Practical scholarly advice on junk bonds
Investing in Junk Bonds: Inside the High Yield Debt Market, by Edward I. Altman and Scott A. Nammacher. New York: John Wiley & Sons. 257 pp. $24.95. Many investors find nothing quite so appealing as the fat, double-digit return of a low-grade, high-yielding junk bond.
In two years, the number of junk bond mutual funds has doubled, to nearly 50. Since 1978, the market has swollen from $22 billion to more than $120 billion. Almost every major Wall Street brokerage is scrambling for a piece of the action underwriting junk bonds. Some 20 percent of all new corporate debt is in this category.
Now Edward Altman, a New York University finance professor, and Scott Nammacher, a former Morgan Stanley & Co. consultant, have put together a comprehensive textbook on the subject. Using their research on default rates and market studies done for Morgan Stanley, the authors provide plenty of grist for the number-crunching professional.
The uninitiated may find some tough sledding here. But any investor with a passing interest (or a fixed-income portfolio) will find worthwhile sections detailing the development and scope of this nascent market.
The chapter on junk bond mutual funds is worth the price of the book.
This chapter is written for individual investors. The authors surveyed the funds in existence in 1985 and got back 33 responses, which accounted for 75 percent of the junk bond assets under management.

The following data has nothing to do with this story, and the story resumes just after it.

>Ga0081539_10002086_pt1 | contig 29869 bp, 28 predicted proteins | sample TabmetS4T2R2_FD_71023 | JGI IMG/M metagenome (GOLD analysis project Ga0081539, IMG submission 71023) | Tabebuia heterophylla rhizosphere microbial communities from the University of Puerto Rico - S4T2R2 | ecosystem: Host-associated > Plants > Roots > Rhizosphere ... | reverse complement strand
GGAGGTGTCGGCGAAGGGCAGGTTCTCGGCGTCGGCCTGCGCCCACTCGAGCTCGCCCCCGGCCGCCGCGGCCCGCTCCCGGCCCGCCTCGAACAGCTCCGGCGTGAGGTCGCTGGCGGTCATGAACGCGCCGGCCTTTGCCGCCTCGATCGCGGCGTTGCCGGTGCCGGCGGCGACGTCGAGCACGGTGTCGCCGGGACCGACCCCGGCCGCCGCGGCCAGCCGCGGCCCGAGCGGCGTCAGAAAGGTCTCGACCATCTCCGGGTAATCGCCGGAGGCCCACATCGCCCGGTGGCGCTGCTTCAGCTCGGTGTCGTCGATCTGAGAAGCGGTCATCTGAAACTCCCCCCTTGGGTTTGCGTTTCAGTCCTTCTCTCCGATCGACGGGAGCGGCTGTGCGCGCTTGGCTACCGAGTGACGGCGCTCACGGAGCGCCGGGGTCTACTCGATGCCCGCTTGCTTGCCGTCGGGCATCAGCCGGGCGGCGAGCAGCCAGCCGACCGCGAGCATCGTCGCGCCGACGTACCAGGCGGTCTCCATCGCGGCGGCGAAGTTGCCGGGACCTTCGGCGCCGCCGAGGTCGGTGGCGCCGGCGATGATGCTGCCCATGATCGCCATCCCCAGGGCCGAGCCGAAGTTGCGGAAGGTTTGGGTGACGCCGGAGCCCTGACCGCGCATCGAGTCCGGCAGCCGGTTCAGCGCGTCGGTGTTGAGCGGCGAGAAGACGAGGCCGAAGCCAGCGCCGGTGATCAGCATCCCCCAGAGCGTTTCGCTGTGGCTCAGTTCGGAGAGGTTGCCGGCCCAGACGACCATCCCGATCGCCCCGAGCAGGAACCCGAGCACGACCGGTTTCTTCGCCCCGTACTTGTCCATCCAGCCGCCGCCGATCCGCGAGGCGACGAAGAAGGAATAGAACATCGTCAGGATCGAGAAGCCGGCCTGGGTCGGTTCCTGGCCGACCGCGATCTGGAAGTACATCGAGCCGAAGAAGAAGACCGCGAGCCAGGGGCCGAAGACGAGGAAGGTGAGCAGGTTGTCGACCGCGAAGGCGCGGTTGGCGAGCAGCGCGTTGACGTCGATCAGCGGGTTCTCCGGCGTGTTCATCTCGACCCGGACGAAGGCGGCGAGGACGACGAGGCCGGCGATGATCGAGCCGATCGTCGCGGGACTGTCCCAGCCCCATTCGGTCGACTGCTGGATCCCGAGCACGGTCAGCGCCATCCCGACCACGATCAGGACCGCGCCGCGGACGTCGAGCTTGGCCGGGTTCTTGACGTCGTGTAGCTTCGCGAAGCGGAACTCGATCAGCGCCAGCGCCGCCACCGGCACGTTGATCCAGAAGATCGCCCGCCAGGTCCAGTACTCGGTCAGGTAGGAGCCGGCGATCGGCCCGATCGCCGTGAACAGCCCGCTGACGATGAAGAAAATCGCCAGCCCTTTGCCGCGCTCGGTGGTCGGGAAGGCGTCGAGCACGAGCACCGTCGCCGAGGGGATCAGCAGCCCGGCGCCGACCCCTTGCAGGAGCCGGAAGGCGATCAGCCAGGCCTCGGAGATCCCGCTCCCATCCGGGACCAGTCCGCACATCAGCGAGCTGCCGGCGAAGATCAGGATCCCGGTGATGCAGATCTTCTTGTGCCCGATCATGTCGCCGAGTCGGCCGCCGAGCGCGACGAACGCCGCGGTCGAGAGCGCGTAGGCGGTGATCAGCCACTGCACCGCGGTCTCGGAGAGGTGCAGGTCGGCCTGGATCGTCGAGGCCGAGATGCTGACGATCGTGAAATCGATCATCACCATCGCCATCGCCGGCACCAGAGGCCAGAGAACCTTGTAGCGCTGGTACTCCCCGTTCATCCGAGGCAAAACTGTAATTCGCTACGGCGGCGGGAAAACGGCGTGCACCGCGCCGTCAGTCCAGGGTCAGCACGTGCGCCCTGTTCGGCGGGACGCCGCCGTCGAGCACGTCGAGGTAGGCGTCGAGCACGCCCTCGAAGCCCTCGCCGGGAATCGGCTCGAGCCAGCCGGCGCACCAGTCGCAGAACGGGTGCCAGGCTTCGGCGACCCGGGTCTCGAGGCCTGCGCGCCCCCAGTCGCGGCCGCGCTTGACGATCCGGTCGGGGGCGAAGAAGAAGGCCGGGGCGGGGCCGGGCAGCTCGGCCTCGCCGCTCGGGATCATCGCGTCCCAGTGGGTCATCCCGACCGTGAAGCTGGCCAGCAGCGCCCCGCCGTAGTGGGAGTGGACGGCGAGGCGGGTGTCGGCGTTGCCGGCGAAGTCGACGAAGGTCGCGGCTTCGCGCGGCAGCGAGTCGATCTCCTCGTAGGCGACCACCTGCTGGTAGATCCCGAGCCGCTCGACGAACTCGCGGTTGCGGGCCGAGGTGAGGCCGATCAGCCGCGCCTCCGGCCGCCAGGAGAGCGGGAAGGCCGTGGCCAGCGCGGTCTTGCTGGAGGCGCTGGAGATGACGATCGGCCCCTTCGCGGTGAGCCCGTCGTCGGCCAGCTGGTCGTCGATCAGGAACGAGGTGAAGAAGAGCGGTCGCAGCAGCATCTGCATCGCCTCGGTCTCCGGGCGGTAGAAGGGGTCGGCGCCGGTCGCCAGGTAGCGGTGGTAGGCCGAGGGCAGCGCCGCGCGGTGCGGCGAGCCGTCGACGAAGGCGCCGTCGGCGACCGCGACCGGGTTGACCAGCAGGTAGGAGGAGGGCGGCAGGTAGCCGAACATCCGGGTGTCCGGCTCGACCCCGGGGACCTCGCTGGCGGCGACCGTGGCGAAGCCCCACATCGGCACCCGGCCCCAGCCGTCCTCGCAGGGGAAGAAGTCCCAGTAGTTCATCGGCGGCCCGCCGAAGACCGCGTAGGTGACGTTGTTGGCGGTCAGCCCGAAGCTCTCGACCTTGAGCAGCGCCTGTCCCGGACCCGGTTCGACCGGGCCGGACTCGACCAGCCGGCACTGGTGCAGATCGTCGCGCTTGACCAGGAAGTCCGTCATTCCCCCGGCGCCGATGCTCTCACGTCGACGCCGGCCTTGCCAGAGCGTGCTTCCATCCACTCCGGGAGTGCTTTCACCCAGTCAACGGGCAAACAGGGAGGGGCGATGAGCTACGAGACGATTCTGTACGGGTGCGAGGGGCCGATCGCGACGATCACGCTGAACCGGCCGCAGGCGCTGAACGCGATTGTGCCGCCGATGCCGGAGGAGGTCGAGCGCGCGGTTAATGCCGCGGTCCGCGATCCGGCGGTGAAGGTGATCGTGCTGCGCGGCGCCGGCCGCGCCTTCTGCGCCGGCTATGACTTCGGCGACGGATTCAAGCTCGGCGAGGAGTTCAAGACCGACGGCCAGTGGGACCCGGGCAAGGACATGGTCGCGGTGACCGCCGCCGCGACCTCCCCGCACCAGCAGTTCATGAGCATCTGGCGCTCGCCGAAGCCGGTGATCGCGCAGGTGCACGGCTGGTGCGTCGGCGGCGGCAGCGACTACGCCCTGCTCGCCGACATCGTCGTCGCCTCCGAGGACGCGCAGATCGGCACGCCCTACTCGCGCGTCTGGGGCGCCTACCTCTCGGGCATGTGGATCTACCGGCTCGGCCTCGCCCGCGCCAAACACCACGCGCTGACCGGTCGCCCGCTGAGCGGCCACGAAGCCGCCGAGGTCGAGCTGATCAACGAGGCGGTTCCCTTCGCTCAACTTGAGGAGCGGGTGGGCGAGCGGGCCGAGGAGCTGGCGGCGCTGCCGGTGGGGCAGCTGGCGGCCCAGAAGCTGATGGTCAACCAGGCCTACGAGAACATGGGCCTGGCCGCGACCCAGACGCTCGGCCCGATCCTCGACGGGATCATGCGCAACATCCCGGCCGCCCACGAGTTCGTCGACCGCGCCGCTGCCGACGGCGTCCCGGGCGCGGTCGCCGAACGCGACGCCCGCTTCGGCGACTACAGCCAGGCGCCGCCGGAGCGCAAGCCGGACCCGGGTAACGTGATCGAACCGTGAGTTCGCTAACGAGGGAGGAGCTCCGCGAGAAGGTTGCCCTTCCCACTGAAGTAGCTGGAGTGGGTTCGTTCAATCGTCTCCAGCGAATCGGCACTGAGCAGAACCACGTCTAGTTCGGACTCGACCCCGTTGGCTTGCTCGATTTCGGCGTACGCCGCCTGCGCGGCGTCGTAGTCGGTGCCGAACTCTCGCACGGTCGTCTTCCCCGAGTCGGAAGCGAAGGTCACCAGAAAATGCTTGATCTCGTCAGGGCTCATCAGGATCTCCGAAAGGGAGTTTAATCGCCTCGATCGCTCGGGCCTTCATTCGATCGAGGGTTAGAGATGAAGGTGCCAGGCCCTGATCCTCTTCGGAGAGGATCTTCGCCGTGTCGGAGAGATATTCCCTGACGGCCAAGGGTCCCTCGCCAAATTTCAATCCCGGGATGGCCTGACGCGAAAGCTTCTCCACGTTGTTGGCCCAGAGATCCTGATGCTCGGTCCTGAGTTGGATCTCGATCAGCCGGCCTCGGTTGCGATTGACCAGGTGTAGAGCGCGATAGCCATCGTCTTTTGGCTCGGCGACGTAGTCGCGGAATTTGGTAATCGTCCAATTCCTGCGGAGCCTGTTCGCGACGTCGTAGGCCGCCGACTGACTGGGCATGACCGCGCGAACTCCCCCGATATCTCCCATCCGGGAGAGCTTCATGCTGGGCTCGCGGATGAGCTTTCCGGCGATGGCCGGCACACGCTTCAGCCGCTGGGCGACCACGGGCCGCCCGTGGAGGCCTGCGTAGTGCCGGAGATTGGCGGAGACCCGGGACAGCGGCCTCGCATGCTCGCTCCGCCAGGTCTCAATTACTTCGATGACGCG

Each fund's portfolio is broken down by percentage of high- and low-quality debt. The authors discovered that some funds actually had as much as 24 percent of their ``junk bond'' holdings in high-quality corporate debt.
The book analyzes each fund's level of diversification, crucial to reducing risk. By one measure, Venture Income Plus and Dean Witter High Yield were the least diversified, with more than 57 percent of their money invested in a narrow group of large junk bond issuers. But the two were also among the best performers in 1985.
Manufacturing, entertainment, and finance companies accounted for more than 50 percent of the junk bonds portfolios. Among manufacturers, Irwin Jacobs's holding company, Minstar, proved most popular with fund managers (in 60 percent of the portfolios). Mattel was the top entertainment company (in 51 percent of the funds). ICH Corporation (45 percent) was the favorite from finance.
Which company, if it defaulted on its loans, would nick the most funds? At the time of the survey, it would have been a struggling nuclear utility. Consumers Power, Middle South Energy, and Long Island Lighting were the most widely held companies among the funds.
There is one shortcoming to the fascinating data: They are now more than a year old. Nonetheless, the book offers a frame of reference for assessing junk bond portfolios. As a scholarly text and practical primer, this is a high-yield investment.